I have been using Anki mainly to learn vocabulary, but I did use it for about three months with RTK before starting WK. Does WK feel more efficient? No. With Anki you can set yourself as high a learning load as you want and you can theoretically have it do everything WK does and more, including showing you visually similar kanji, managing leeches, and all the other stuff WK can do with the help of user scripts. For me, the advantage of WK is more that of convenience – you have everything set up for you and you just have to show up and do the work.
However, WK’s “inefficiency” also allowed me to focus on other things like immersion, grammar, and vocabulary, as the workload is quite small for a while and pretty manageable at the middle of it. At the end, though, there were a bunch of fast levels that led to me doing nothing but reviews day in and day out. This was completely avoidable and entirely my fault, as you can set the pace yourself by the number of lessons you do, but, like Anki, WK also easily lets you shoot yourself in the foot, if you’re not careful or focus more on going fast than actually acquiring things.
When I started over with WK, the mnemonics didn’t pose a problem for me, because I mostly made my own. Sometimes I took inspiration from WK’s stories and component names, but most of the time I simply went with what was more memorable for me. The way you learn the items on WK is wholly up to you. The only constraint is that WK is focused on recognition/comprehension, not recall/production, so that will have to be practiced separately, if it’s important for you.
After I finished WK, I’d say there were about 1000 kanji I remembered well most of the time, about 500 that I frequently misread or mistook for another kanji, and about 500 I was quite bad at, maybe occasionally got the meaning or the reading right. The reason for it, I’d say, was that I didn’t really read enough books. I only really started that after WK, as my reasoning was it would be much easier, and while that was definitely true, it also hindered my learning, I’d say. For kanji to really stick, you need to encounter them frequently in many contexts. First, the repetition itself helps solidify them. Mnemonics can help you recall or recognise something, but you need to get to a point where you just instantly know things. Secondly, sometimes when you learn something in a particular context, it is more because of that context that you remember it, so just something as simple as a different background or a different font might throw you off (there’s a script in WK, btw, that changes up fonts). Thirdly, you are able to much more easily form connections and make things memorable when you have some actual knowledge about Japanese and Japanese culture.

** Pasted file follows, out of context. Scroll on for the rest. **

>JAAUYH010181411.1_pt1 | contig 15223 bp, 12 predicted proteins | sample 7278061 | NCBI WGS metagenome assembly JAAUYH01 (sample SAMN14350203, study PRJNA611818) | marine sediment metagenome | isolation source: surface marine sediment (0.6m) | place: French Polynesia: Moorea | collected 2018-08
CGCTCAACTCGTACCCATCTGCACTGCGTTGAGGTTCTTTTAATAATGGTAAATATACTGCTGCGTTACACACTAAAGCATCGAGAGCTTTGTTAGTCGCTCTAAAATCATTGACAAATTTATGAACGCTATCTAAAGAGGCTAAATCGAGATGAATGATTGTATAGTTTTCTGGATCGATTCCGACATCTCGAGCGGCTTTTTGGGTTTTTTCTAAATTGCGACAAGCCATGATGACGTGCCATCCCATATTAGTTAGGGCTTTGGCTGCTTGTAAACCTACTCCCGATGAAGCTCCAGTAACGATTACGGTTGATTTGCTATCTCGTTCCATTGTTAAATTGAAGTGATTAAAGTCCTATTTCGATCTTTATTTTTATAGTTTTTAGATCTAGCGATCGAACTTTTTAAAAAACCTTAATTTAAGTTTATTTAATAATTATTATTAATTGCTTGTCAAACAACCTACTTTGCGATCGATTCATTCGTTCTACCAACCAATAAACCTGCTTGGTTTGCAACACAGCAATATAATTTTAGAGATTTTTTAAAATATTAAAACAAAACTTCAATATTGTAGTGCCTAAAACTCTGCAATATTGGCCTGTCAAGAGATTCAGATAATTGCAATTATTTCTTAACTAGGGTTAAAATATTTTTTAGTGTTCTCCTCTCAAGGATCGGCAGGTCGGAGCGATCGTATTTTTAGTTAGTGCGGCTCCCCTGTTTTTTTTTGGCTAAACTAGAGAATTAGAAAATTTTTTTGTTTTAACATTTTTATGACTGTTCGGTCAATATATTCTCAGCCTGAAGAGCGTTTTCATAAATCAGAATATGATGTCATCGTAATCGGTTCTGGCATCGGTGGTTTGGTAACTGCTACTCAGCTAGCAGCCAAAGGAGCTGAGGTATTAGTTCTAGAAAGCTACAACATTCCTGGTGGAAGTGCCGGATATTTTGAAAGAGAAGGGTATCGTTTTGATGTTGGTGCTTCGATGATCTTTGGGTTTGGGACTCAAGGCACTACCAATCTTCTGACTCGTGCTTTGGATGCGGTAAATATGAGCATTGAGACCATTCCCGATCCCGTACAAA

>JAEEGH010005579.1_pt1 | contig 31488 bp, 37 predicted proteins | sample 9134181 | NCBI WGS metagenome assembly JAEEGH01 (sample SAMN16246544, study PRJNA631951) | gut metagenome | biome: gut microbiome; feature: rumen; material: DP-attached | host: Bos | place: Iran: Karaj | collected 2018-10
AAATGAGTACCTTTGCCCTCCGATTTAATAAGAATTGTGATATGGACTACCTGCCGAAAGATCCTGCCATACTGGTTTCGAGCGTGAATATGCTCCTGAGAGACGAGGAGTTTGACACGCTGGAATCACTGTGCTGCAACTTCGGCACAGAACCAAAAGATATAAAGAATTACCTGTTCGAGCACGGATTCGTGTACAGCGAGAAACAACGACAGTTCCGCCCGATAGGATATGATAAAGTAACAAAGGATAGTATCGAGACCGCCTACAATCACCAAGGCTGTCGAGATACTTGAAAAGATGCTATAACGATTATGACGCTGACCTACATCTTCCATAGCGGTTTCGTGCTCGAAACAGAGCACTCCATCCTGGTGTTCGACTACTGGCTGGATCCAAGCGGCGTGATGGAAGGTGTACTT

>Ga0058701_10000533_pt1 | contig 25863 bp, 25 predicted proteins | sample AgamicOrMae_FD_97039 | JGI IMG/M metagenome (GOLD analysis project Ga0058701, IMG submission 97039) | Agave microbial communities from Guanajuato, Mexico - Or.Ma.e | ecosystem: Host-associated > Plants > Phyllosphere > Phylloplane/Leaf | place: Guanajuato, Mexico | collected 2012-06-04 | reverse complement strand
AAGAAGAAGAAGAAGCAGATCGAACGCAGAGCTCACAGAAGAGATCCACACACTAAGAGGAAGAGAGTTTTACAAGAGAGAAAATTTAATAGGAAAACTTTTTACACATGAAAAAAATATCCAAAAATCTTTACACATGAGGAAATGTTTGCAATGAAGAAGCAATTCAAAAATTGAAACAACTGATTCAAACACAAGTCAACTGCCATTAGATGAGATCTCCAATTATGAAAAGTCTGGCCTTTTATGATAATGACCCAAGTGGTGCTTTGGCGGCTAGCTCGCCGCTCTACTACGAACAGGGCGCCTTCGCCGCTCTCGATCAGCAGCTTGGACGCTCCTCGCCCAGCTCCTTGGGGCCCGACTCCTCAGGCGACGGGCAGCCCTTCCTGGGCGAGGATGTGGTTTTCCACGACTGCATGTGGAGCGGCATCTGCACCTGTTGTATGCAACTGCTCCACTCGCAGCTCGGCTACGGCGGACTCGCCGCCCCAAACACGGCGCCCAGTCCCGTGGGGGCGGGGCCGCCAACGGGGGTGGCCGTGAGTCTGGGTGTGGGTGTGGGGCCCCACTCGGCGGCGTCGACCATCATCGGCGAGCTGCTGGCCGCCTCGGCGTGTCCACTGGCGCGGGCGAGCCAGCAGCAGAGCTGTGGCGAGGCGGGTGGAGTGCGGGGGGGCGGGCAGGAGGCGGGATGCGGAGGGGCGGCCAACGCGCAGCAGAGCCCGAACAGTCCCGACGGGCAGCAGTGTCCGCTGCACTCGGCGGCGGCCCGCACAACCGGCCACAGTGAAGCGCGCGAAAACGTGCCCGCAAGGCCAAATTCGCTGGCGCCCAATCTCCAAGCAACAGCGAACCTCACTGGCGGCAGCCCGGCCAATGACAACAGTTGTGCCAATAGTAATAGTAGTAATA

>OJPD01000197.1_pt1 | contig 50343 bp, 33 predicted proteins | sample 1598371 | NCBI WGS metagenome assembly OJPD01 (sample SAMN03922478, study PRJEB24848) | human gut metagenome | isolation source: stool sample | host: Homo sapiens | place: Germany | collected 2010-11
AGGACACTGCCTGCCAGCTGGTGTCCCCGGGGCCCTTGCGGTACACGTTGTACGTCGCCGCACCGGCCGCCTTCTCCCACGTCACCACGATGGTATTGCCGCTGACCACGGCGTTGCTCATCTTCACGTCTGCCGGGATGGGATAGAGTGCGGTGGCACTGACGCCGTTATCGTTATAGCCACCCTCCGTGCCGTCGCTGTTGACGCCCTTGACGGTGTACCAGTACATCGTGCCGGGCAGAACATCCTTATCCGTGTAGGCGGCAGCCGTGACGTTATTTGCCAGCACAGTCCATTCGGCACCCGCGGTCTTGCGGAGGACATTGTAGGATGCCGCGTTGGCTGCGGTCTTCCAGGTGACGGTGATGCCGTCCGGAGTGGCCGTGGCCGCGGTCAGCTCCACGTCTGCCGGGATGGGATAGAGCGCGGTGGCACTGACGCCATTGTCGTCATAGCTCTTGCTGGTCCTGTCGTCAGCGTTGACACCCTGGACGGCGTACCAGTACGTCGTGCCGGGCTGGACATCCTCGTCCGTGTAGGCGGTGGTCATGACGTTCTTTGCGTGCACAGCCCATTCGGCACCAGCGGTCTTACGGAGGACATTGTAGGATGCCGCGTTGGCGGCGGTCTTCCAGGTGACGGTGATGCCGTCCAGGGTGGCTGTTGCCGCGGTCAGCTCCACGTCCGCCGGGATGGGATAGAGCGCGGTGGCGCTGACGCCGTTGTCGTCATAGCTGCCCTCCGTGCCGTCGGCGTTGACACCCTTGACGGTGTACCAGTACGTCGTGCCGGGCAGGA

As for my advice… On one hand, it could be that reading practice might do you a lot more good than refreshing your knowledge with WK, especially as you have already learned a large number of items. Maybe try taking part in one of the book clubs here at the forums, for example. On the other hand, starting anew with a somewhat different system might help solidify existing knowledge and change up the way you’ve been learning things, helping you to break through the rut. Falling into a routine of course helps, as you do need to put in a large number of hours in language learning and nothing is more effective for that than regular engagement with a language, but it can also be demotivating and prevent you from taking a step forward, as you tend to cling to the same comfortable things and as a result feel as if you’re not making any progress, since you’re doing the same things over and over again. On the third hand, maybe you just need to shake up your existing study routine. These 10% of complete leeches that you mention, if you have such a hard time learning them, do you really need to? Maybe spend your time instead on things that you can learn more easily? And for those items that you already know well, do they really need to be in Anki? I realise that it might be difficult to throw away things you’ve painstakingly accumulated over a long time and worked hard on, but are they not just means to an end? That is, to learn Japanese, not to acquire a large Anki deck.
As for me, I’m doing a second round of WK alongside with ramping up my reading practice, because I feel like it’s more effective than doing either of them alone and that they tend to reinforce each other. But I’m also varying things up, from time to time. SRS is just one tool in the toolbox after all. I might read books intensively for a couple of months, but after that I might focus more on listening podcasts or watching shows with Japanese subtitles or doing speed reading practice or shadowing or studying with a textbook or translating. And I’ve found that if you set yourself priorities and focus on them for a short period of time, you also tend to see a more immediate improvement and it helps you to stay motivated. Here’s a somewhat lengthy video on this topic that inspired me: LÃ½dia MachovÃ¡ â The Power of Setting Priorities in Language Learning [CC English/EspaÃ±ol] - YouTube